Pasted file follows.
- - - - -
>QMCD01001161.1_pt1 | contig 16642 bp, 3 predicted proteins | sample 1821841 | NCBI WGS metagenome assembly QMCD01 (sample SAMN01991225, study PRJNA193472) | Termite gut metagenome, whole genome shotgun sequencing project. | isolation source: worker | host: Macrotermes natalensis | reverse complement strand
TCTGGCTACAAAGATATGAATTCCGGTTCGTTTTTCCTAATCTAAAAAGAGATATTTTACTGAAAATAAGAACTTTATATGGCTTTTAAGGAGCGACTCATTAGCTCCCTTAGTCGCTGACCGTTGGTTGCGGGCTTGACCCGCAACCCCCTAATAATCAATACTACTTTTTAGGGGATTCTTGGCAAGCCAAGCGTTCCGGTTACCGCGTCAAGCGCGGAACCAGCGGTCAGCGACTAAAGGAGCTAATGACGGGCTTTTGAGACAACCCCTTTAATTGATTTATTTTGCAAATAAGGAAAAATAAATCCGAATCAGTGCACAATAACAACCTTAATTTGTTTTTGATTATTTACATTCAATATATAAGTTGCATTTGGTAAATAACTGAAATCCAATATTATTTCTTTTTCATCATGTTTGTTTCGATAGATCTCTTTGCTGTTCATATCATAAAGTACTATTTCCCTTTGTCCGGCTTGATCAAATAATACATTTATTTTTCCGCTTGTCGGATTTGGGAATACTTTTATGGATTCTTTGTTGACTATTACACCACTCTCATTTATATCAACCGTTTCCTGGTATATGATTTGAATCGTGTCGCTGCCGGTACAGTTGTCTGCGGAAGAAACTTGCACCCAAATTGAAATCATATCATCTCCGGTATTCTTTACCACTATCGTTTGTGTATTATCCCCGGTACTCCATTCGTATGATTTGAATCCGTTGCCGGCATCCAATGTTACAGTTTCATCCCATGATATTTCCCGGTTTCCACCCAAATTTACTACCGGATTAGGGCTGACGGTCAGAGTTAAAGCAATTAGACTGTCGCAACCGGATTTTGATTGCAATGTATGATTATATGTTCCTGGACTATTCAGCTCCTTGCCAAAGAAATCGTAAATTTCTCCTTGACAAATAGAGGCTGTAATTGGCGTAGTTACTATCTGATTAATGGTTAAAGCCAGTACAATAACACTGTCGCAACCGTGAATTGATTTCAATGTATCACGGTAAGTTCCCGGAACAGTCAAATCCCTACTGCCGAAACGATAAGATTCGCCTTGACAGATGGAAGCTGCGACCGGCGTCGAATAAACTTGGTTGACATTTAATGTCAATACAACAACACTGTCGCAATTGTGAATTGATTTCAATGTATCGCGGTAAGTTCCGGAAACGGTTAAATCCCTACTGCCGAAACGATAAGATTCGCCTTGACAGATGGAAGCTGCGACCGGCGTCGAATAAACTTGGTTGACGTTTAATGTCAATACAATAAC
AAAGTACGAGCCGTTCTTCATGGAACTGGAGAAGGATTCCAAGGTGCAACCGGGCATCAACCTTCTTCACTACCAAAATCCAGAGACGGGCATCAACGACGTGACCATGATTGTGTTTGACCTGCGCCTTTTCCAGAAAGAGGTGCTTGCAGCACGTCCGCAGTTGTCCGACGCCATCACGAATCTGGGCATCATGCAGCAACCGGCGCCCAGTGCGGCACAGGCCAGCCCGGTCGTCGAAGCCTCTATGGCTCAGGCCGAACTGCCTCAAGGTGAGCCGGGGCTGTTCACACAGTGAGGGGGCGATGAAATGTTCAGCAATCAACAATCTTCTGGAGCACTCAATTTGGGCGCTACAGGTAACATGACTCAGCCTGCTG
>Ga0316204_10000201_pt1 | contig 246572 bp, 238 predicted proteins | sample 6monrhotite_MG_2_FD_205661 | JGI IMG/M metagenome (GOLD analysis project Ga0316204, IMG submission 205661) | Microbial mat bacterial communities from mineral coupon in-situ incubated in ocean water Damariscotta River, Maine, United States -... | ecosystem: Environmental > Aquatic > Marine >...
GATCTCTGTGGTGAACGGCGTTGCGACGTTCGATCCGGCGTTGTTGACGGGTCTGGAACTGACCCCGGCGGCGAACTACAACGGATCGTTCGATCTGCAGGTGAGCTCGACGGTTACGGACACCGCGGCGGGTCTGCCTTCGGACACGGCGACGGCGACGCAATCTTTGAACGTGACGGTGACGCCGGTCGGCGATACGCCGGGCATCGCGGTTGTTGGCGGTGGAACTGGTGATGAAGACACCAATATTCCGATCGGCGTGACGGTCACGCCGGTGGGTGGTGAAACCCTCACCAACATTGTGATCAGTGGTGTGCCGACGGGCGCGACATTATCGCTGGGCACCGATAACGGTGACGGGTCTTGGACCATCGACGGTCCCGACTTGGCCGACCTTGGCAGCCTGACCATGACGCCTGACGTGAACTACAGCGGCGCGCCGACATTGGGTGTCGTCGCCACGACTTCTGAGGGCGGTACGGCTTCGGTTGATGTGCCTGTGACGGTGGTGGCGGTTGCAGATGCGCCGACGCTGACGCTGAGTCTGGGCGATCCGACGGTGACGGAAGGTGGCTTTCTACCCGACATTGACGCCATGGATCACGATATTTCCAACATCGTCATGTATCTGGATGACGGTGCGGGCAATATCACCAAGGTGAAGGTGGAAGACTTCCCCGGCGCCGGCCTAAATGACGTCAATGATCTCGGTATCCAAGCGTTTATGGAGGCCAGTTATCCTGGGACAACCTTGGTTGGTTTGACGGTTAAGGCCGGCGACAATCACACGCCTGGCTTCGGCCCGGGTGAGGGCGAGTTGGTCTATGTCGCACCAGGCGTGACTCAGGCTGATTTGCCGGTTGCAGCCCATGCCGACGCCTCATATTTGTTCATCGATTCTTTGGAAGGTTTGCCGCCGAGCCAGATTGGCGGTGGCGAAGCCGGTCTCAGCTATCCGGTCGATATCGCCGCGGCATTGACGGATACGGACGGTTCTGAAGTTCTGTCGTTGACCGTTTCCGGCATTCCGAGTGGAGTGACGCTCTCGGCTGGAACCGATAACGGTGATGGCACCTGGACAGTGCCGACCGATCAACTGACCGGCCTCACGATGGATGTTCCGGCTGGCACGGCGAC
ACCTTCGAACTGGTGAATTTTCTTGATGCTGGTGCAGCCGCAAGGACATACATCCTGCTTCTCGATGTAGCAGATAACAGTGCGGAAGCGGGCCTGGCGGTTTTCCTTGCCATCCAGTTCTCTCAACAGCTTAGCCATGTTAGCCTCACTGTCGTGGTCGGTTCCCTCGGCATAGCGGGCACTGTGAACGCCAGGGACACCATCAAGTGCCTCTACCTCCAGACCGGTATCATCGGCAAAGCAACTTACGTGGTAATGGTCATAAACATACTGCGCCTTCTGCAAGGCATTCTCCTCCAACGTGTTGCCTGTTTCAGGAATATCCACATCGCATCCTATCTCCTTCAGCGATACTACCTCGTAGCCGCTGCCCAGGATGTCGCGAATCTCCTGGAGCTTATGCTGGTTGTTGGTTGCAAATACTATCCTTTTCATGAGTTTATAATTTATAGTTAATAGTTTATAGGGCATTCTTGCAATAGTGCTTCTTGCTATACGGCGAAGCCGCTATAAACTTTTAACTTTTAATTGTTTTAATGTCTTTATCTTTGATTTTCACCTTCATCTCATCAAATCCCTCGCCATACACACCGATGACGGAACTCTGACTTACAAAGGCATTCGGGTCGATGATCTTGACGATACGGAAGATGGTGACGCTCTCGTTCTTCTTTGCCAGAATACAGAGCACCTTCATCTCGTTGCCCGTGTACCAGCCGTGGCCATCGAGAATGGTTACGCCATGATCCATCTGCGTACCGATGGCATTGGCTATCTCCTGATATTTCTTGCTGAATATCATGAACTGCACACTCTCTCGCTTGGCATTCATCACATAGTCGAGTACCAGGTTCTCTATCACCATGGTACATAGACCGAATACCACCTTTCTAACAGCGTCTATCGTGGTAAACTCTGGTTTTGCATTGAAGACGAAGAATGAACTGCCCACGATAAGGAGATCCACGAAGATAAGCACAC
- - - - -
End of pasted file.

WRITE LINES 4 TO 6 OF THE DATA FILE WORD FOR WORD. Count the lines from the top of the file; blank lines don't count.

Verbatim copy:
>Ga0316204_10000201_pt1 | contig 246572 bp, 238 predicted proteins | sample 6monrhotite_MG_2_FD_205661 | JGI IMG/M metagenome (GOLD analysis project Ga0316204, IMG submission 205661) | Microbial mat bacterial communities from mineral coupon in-situ incubated in ocean water Damariscotta River, Maine, United States -... | ecosystem: Environmental > Aquatic > Marine >...
GATCTCTGTGGTGAACGGCGTTGCGACGTTCGATCCGGCGTTGTTGACGGGTCTGGAACTGACCCCGGCGGCGAACTACAACGGATCGTTCGATCTGCAGGTGAGCTCGACGGTTACGGACACCGCGGCGGGTCTGCCTTCGGACACGGCGACGGCGACGCAATCTTTGAACGTGACGGTGACGCCGGTCGGCGATACGCCGGGCATCGCGGTTGTTGGCGGTGGAACTGGTGATGAAGACACCAATATTCCGATCGGCGTGACGGTCACGCCGGTGGGTGGTGAAACCCTCACCAACATTGTGATCAGTGGTGTGCCGACGGGCGCGACATTATCGCTGGGCACCGATAACGGTGACGGGTCTTGGACCATCGACGGTCCCGACTTGGCCGACCTTGGCAGCCTGACCATGACGCCTGACGTGAACTACAGCGGCGCGCCGACATTGGGTGTCGTCGCCACGACTTCTGAGGGCGGTACGGCTTCGGTTGATGTGCCTGTGACGGTGGTGGCGGTTGCAGATGCGCCGACGCTGACGCTGAGTCTGGGCGATCCGACGGTGACGGAAGGTGGCTTTCTACCCGACATTGACGCCATGGATCACGATATTTCCAACATCGTCATGTATCTGGATGACGGTGCGGGCAATATCACCAAGGTGAAGGTGGAAGACTTCCCCGGCGCCGGCCTAAATGACGTCAATGATCTCGGTATCCAAGCGTTTATGGAGGCCAGTTATCCTGGGACAACCTTGGTTGGTTTGACGGTTAAGGCCGGCGACAATCACACGCCTGGCTTCGGCCCGGGTGAGGGCGAGTTGGTCTATGTCGCACCAGGCGTGACTCAGGCTGATTTGCCGGTTGCAGCCCATGCCGACGCCTCATATTTGTTCATCGATTCTTTGGAAGGTTTGCCGCCGAGCCAGATTGGCGGTGGCGAAGCCGGTCTCAGCTATCCGGTCGATATCGCCGCGGCATTGACGGATACGGACGGTTCTGAAGTTCTGTCGTTGACCGTTTCCGGCATTCCGAGTGGAGTGACGCTCTCGGCTGGAACCGATAACGGTGATGGCACCTGGACAGTGCCGACCGATCAACTGACCGGCCTCACGATGGATGTTCCGGCTGGCACGGCGAC
ACCTTCGAACTGGTGAATTTTCTTGATGCTGGTGCAGCCGCAAGGACATACATCCTGCTTCTCGATGTAGCAGATAACAGTGCGGAAGCGGGCCTGGCGGTTTTCCTTGCCATCCAGTTCTCTCAACAGCTTAGCCATGTTAGCCTCACTGTCGTGGTCGGTTCCCTCGGCATAGCGGGCACTGTGAACGCCAGGGACACCATCAAGTGCCTCTACCTCCAGACCGGTATCATCGGCAAAGCAACTTACGTGGTAATGGTCATAAACATACTGCGCCTTCTGCAAGGCATTCTCCTCCAACGTGTTGCCTGTTTCAGGAATATCCACATCGCATCCTATCTCCTTCAGCGATACTACCTCGTAGCCGCTGCCCAGGATGTCGCGAATCTCCTGGAGCTTATGCTGGTTGTTGGTTGCAAATACTATCCTTTTCATGAGTTTATAATTTATAGTTAATAGTTTATAGGGCATTCTTGCAATAGTGCTTCTTGCTATACGGCGAAGCCGCTATAAACTTTTAACTTTTAATTGTTTTAATGTCTTTATCTTTGATTTTCACCTTCATCTCATCAAATCCCTCGCCATACACACCGATGACGGAACTCTGACTTACAAAGGCATTCGGGTCGATGATCTTGACGATACGGAAGATGGTGACGCTCTCGTTCTTCTTTGCCAGAATACAGAGCACCTTCATCTCGTTGCCCGTGTACCAGCCGTGGCCATCGAGAATGGTTACGCCATGATCCATCTGCGTACCGATGGCATTGGCTATCTCCTGATATTTCTTGCTGAATATCATGAACTGCACACTCTCTCGCTTGGCATTCATCACATAGTCGAGTACCAGGTTCTCTATCACCATGGTACATAGACCGAATACCACCTTTCTAACAGCGTCTATCGTGGTAAACTCTGGTTTTGCATTGAAGACGAAGAATGAACTGCCCACGATAAGGAGATCCACGAAGATAAGCACAC